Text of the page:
My son and I were fortunate enough to have tickets to see former Supreme Court Justice Sandra Day O'Connor last night at Town Hall. She gave a somewhat safe speech but she is a feisty woman with a good sense of humor. Her speech was on education but really about the importance of students learning about civics (remember that?). She gave some startling stats about how more people know who the judges are on American Idol than who are on the Supreme Court.
What is interesting is that she, along with a large group of educational institutions and foundations, has created Our Courts: 21st Century Civics. It's a website for both middle-school students and teachers with interactive lessons and games. The teachers can get step-by-step plans with printable worksheets/guides for interactive lessons. This is not your old school civics with lessons like "From King to Constitution: Get Off Our Backs!" and "James Bond in a Honda".
The students get on-line games where they, so far, can play "Do I Have a Right?" and "Supreme Decision". They are pretty basic but effective for what is trying to be taught.
From the website:
“21st Century learning” has become a buzzword that often lacks defined content. Who are 21st Century students and how does their learning style differ from any other generation? We believe that these students: prefer non-linear discovery over linear presentation of issues; often gather information quickly from multiple sources; benefit from problem-solving in a collaborative environment; learn best through case-studies; seek immediate feedback; and have an appetite for challenges and competition in learning.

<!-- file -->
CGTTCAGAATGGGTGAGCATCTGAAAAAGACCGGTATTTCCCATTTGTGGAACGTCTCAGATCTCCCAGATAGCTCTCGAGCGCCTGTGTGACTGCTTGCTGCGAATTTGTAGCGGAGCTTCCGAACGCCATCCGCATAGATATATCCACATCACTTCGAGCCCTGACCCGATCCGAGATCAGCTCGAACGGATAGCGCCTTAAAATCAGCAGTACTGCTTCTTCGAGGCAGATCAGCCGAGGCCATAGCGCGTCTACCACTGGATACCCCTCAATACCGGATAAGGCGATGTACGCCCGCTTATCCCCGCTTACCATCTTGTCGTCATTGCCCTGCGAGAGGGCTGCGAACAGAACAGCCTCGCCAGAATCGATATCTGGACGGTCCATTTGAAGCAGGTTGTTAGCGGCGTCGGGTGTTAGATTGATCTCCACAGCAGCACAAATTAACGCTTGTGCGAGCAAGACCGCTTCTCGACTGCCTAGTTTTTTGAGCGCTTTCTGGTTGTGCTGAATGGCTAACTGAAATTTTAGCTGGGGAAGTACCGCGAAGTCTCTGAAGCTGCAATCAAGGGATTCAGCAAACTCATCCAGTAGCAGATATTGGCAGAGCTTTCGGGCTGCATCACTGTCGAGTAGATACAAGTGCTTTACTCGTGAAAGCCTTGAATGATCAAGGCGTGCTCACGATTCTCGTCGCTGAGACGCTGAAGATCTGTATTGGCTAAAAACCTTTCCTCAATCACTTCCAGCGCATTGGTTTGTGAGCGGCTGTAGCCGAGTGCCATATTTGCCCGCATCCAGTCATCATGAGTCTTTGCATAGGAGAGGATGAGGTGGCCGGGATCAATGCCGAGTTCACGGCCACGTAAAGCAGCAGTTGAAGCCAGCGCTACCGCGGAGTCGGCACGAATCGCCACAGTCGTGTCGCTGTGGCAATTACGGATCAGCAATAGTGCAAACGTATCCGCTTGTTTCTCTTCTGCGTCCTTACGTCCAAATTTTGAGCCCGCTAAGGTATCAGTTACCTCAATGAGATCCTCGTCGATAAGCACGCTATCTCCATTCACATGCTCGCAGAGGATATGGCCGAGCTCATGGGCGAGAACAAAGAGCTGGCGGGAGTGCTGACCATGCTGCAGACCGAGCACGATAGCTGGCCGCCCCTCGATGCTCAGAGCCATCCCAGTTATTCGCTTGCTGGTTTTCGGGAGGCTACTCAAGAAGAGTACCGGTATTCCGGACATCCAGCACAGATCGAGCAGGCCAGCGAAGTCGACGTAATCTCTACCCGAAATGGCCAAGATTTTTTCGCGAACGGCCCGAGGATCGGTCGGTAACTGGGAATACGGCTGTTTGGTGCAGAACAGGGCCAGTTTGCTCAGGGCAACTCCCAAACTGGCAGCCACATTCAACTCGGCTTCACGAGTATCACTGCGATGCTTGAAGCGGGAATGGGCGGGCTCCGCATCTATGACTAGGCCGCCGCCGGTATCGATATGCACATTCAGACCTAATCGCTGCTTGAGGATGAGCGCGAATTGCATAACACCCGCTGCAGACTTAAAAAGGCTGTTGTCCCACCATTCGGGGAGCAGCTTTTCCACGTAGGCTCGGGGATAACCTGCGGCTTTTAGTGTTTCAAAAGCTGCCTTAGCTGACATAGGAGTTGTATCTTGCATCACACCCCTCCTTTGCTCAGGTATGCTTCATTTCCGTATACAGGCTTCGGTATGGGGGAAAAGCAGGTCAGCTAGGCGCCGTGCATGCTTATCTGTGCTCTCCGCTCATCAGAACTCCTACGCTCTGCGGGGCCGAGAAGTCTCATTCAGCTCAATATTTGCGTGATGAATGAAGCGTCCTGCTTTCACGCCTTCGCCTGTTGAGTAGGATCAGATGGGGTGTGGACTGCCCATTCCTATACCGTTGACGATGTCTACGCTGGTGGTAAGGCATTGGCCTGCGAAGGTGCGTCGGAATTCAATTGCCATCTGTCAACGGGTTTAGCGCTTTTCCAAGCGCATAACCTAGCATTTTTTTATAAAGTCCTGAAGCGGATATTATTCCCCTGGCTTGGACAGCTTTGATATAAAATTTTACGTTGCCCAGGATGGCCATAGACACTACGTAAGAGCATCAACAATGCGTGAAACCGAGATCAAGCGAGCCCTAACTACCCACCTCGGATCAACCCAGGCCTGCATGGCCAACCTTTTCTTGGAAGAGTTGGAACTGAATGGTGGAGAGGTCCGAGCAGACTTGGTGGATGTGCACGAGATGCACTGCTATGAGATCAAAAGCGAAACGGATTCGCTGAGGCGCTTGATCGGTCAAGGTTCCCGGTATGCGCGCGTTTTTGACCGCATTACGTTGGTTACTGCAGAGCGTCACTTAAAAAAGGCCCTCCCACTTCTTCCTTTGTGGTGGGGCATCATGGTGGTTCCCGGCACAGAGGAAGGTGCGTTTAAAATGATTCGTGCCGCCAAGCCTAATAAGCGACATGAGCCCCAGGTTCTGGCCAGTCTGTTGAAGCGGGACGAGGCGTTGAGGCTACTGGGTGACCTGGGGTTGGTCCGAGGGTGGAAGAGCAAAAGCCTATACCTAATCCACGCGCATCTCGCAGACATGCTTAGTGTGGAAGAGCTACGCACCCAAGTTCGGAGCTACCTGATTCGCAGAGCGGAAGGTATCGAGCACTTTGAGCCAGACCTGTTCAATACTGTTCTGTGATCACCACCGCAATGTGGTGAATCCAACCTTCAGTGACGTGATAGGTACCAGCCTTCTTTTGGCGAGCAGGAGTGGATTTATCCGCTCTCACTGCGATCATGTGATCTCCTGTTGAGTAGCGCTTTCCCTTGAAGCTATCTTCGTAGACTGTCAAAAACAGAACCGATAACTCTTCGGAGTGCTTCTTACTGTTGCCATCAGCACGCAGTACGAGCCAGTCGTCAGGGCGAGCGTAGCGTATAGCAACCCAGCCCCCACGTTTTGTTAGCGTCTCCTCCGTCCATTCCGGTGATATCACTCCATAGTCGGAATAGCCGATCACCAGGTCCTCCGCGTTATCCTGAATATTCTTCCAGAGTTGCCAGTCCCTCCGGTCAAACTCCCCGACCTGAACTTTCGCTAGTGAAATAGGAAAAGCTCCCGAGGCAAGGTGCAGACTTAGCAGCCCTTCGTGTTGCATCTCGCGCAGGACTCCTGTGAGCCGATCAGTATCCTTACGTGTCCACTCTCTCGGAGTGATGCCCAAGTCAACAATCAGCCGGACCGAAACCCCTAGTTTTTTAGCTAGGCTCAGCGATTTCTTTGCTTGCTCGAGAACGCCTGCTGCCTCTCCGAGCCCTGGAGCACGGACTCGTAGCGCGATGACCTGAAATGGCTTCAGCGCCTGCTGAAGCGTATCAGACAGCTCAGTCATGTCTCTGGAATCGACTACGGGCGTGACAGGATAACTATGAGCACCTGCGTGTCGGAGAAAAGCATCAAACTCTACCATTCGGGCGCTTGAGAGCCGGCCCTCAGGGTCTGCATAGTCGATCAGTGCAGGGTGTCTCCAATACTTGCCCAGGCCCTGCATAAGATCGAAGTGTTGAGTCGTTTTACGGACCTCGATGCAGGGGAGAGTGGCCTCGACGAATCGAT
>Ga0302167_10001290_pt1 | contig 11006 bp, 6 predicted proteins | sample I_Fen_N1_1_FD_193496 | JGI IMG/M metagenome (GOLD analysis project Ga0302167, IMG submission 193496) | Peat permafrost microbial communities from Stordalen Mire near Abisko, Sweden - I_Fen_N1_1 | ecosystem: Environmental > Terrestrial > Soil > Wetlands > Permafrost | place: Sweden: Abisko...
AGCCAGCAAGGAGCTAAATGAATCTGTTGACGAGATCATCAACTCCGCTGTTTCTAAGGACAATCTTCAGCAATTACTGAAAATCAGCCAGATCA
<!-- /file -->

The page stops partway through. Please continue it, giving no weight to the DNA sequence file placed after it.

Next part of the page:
Through engagement in real and hypothetical civics problems, 21st Century Civics asks students not just to learn about civics but to learn by doing civics. To this end, the Our Courts project seeks to:
* excite students through competition and self-directed learning;
* engage students in critical thinking, problem solving, respectful debate, and context-based learning;
* blend civics education and civics participation by asking students to be life-long civics learners and civics participants.